US 6796546 B2
A valve assembly has a valve body with a bore formed therein. A valve spool is slidably disposed in the valve body. The valve spool has a plurality of valve lands that closely engage the valve bore to form substantially leak-free interfaces. The leading land has a diameter less than the land immediately adjacent thereto in a range of 0.34 mm to 0.17 mm, and a recess formed between the leading land and the first adjacent land. The recess has an inner diameter at least 0.75 mm less than said diameter of said leading land.
1. A valve assembly comprising:
a valve body including a valve bore and a plurality of fluid passages substantially perpendicular to and intercepting said valve bore;
a valve spool slidably disposed in said valve bore having a plurality of land portions with sealing diameters, at least one valley portion between adjacent land portions, a leading land portion formed on a first end of said valve spool having a diameter smaller than said sealing diameter on a first land, adjacent thereto in a range of 0.34 mm to 0.17 mm and being a non-sealing land and a recess formed between said leading land and said first adjacent land, said recess having an inner diameter at least 0.75 mm less than said diameter of said leading land to provide non-flow related debris collecting means; and
a spring disposed between said valve spool and a spring retaining member at a second end of said valve spool to urge the valve spool into the valve bore.
2. The valve assembly defined in
said spring force represents a pressure to open said valve in the range of 8 psi to 10.3 psi.
3. The valve assembly defined in
said spring imposing a force in the range of 1.2 to 1.6 pounds when said valve spool is fully extended into said valve bore.
This invention relates to valve assemblies and, more particularly, to spool-type valve assemblies having a plurality of valve lands slidably disposed in a valve bore.
Spool valve assemblies are generally comprised of a slidable valve spool, a valve bore and a control spring or bias spring. The valve spool has a plurality of lands which are disposed slidably within the valve bore and in sufficiently close tolerance to inhibit leakage past the valve land while controlling fluid flow between fluid ports connected with the valve bore. The valve spool generally has a leading valve land, which inserts into the bore first during assembly and is susceptible to burrs and other damage during handling if proper handling precautions are not employed. A burr on the leading edge can disturb the valve operation as well as disturb the clearance between the valve bore and the valve land by scratching or otherwise marring the valve bore during forced insertion by an operator or assembler. Also, a slight nick or burr on the leading valve land can result in misoperation of the valve and that the return spring does not have sufficient force to move the valve to the proper location within the valve bore when the control pressures are not existent.
This problem is generally disclosed or found by misoperation or nonoperation of the device controlled by the valve spool or valve assembly. Generally, this misoperation is sensed in the inadequate exhausting of a fluid clutch or brake in a transmission or the inability of a clutch or brake to be applied. Also, if the valve is a pressure regulating-type valve, the improper regulating pressure may be present within the system due to the marring of the leading edge of the valve.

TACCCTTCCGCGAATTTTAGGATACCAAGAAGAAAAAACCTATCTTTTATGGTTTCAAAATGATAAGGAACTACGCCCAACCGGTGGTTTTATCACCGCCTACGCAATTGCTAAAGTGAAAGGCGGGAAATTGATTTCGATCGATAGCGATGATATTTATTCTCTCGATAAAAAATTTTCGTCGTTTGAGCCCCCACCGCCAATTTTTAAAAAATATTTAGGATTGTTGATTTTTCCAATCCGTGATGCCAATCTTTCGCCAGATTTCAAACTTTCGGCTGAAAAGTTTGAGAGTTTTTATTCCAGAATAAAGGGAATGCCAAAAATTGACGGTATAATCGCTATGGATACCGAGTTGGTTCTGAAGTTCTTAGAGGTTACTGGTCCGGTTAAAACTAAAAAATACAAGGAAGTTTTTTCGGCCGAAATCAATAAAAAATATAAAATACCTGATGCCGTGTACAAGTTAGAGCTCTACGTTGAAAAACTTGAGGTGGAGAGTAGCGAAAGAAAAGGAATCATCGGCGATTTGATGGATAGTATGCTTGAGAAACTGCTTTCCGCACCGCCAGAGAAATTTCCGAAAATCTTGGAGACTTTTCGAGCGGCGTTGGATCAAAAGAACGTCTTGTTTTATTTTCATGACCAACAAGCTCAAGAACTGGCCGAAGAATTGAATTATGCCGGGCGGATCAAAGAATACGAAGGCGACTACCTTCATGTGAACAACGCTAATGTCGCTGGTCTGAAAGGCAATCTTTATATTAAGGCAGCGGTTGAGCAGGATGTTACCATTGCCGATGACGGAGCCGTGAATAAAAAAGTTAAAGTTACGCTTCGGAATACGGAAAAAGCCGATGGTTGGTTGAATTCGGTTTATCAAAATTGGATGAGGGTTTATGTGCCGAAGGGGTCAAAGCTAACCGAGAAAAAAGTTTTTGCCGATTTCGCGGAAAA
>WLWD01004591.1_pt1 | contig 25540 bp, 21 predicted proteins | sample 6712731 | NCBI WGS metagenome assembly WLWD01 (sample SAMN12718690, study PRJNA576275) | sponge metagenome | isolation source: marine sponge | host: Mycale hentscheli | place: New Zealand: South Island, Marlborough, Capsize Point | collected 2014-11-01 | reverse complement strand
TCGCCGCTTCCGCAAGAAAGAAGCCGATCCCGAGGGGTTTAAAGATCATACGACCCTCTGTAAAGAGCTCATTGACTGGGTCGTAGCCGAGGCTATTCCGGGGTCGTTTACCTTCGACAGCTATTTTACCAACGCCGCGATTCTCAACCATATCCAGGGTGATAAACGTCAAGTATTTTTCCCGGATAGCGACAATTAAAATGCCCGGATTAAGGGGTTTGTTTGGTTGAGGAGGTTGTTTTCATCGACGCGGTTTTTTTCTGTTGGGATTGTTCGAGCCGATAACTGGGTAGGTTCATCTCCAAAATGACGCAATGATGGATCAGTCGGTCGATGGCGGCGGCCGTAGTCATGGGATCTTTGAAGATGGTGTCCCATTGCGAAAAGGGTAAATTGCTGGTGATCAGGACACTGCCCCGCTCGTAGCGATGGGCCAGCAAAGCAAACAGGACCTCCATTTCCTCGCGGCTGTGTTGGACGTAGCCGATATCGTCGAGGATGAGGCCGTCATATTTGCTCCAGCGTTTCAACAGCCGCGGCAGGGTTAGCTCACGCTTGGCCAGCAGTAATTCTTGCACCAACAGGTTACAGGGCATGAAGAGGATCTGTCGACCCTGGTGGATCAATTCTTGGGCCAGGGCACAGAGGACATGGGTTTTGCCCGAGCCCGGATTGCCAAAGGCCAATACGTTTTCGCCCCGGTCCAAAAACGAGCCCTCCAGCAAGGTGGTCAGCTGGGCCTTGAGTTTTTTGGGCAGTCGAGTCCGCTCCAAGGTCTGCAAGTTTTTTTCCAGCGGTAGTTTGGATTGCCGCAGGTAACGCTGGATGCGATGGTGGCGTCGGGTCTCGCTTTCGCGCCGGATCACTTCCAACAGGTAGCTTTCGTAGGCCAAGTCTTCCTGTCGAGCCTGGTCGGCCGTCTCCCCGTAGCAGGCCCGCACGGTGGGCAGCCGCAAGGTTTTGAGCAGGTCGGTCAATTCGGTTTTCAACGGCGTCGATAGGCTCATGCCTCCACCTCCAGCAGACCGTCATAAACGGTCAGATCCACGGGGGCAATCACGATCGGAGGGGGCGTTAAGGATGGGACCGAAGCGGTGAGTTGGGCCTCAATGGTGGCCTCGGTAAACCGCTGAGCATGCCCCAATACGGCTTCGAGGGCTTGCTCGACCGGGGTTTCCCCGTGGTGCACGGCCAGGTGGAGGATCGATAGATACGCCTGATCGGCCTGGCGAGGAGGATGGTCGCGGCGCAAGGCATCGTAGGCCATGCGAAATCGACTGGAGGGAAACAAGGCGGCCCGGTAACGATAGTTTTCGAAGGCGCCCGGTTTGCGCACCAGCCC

It is an object of the present invention to provide an improved valve assembly wherein the valve spool has a leading edge, which is sufficiently small to not contact the valve bore during assembly.
In one aspect of the present invention, the leading end of the valve spool has a bore that is slightly smaller in diameter than the leading edge of the control portion of the valve spool found on the first land.
In another aspect of this present invention, a recess is formed between the leading or pilot end of the valve spool and the leading end of the sealing land such that any debris present at assembly will be dislodged into the recess and exhausted from the valve by fluid flow through the valve.
FIG. 1 is an elevational view, partly in section, showing a portion of a valve body in a valve spool in essentially the first stage of assembly.
FIG. 2 is a view similar to FIG. 1 wherein the assembly process has been advanced from FIG. 1.
FIGS. 3, 4, and 5 are views similar to FIG. 1, each having a more advanced stage of assembly.
FIG. 6 is a view of the valve assembly fully assembled.
FIG. 7 is a view of the valve in a partial working position.
FIG. 8 is a view of the valve fully opened during working conditions.
Referring to the drawings, wherein like characters represent the same or corresponding parts throughout the several views, there is seen a valve assembly 10 having a valve body 12, a valve spool 14, a bias or control spring 16, and a spring clip or assembly clip 18. The valve body 12 has a valve bore 20, which includes a plurality of diametral portions 22, 24, 26, 28, and 30. The diameter portions 28 and 30 are larger than the diameter portions 22, 24, and 26. The diameter portion 22 is adjacent a pair of ports 32 and 34. The diameter portion 24 is adjacent the port 34 and a port 36. The diameter portion 26 is adjacent the port 36 and a port 38. The diameter portions 28 and 30 are adjacent an assembly opening 40 through which the assembly clip 18 is inserted.
The valve spool 14 includes a pair of equal diameter spaced lands 42 and 44, a protection or leading pilot land 46, and an enlarged diameter land 48. A valley portion 50 separates the lands 42 and 44, and a recess 52 separates the lands 46 and 42. The large diameter land 48 has a spring pocket 54 formed therein. The control spring 16 is inserted into the spring pocket 54 through an end opening 56 of the valve assembly 10. Following the insertion of the valve spool 14, the spring 16 is inserted and the spring clip 18 is installed through the opening 40 to complete the assembly of the valve.